Four nuns were also sentenced in the case. The dead nun, Maricica Irina Cornici, believed she heard the devil talking to her. She was treated for schizophrenia, but when she relapsed, Daniel Petru Corogeanu — a monk who served as the priest for the secluded Holy Trinity convent in northeast Romania — and the four other nuns tried exorcism.
Cornici, 23, was tied up for several days at the without food or water and chained to a cross. She died of dehydration, exhaustion and suffocation.
The court in the northeast city of Vaslui convicted Corogeanu and the nuns of holding Cornici captive, resulting in her death. One of the nuns, Nicoleta Arcalianu, was sentenced to eight years in prison, and the other three — Adina Cepraga, Elena Otel and Simona Bardanas — received five-year sentences.
Dozens of Corogeanu’s supporters packed the courtroom and prayed for the priest; several burst into tears when the verdict was announced.
The defendants’ lawyers plan to appeal.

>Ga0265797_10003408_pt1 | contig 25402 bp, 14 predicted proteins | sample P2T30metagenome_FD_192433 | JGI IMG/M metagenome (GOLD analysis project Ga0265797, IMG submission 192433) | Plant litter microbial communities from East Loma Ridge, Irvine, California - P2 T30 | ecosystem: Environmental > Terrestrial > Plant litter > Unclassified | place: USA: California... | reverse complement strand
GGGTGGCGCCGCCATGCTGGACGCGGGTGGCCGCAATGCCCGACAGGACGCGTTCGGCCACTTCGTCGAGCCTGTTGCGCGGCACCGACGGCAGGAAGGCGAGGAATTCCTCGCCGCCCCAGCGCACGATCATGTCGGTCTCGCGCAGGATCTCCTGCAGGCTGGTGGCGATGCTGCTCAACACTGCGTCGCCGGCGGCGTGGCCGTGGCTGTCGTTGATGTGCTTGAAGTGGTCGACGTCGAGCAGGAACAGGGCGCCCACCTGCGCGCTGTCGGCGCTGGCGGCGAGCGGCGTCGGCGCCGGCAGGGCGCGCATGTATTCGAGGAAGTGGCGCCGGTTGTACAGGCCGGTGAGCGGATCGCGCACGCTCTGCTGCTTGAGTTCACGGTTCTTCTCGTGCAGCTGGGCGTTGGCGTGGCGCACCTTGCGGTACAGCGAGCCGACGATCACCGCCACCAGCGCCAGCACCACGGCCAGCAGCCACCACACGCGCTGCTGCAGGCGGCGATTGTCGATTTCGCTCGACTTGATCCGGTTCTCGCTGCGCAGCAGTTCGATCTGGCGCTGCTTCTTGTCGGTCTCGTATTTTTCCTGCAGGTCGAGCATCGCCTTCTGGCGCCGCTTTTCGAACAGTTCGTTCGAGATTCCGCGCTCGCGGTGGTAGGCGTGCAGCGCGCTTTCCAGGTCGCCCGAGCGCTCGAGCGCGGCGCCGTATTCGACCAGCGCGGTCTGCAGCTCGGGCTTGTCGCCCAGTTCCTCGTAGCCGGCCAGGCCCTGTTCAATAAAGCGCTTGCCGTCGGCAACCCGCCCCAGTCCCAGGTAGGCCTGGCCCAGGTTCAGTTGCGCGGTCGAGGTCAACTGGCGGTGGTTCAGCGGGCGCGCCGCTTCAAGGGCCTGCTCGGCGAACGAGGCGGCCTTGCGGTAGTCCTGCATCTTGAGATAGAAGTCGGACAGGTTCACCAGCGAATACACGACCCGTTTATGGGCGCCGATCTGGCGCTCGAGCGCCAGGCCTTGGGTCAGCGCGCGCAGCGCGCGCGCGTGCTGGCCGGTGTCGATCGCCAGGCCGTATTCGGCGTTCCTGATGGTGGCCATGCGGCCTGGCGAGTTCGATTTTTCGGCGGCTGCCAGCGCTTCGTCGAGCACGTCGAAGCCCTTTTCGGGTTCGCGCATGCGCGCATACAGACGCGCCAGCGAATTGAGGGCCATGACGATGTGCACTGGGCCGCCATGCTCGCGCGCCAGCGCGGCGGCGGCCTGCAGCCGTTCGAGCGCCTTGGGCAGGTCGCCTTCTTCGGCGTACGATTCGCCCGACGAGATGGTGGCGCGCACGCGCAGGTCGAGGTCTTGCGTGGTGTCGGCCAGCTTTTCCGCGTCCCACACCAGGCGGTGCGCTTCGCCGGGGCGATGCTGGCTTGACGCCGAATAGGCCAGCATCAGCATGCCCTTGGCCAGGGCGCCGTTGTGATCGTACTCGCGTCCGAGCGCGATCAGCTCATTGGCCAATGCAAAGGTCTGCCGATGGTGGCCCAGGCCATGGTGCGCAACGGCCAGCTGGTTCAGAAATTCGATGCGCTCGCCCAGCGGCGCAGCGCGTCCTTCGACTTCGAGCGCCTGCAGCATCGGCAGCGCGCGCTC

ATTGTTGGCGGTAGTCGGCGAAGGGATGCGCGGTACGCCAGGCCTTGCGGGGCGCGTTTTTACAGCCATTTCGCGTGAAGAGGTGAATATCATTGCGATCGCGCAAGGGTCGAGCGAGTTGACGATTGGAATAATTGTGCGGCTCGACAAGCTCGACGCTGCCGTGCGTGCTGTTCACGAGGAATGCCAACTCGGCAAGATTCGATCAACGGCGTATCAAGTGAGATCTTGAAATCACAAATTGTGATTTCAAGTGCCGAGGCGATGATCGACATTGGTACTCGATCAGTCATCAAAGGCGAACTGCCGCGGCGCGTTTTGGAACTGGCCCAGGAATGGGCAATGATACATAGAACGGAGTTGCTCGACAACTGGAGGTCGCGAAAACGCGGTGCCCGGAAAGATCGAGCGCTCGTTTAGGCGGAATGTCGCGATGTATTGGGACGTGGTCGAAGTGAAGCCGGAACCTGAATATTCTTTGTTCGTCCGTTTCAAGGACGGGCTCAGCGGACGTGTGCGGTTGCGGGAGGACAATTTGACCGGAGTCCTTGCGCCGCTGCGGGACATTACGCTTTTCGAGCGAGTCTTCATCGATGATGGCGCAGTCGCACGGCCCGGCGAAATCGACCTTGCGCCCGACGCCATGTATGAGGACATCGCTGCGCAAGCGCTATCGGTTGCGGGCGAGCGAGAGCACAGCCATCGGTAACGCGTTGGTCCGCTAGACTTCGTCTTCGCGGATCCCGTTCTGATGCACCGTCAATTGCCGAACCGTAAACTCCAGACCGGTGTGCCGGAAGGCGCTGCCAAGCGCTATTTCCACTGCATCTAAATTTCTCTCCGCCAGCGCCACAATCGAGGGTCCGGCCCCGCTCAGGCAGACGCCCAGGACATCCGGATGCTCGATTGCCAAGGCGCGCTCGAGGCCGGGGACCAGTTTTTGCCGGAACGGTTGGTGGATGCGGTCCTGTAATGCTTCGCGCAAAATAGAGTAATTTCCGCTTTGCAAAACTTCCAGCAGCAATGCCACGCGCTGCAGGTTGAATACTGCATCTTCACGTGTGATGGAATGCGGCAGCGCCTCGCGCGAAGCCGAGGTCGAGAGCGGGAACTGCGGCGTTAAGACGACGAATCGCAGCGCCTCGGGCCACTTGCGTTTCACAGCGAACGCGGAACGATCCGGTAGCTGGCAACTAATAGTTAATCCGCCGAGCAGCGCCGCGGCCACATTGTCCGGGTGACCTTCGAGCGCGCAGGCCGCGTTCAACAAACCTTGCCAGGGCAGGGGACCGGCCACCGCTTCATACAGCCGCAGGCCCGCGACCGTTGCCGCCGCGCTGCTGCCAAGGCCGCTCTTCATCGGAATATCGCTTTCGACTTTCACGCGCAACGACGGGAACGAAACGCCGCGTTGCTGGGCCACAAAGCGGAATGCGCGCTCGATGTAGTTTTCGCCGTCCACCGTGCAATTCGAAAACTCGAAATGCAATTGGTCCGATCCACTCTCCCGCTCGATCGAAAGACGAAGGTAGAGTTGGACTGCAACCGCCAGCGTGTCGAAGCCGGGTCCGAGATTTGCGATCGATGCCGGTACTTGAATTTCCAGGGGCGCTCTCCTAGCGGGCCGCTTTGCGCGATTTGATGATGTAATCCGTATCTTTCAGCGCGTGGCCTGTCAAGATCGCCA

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Cornici’s death prompted Romania’s dominant Orthodox Church to promise reforms, including psychological tests for those seeking to enter monasteries.
The Orthodox church, which has benefited from a religious revival in recent years, condemned the ritual at the convent as “abominable” and banned Corogeanu from the priesthood and excommunicated the four nuns from the church.
In 1999, when the Vatican issued its first new guidelines since 1614 for driving out devils, it urged its priests to take modern psychiatry into account in deciding who should be exorcised.
Orthodox churches also regularly perform exorcism rituals, but Corogeanu’s methods were criticized by church officials as excessively harsh, noting that he had dropped out from the church’s religious education program.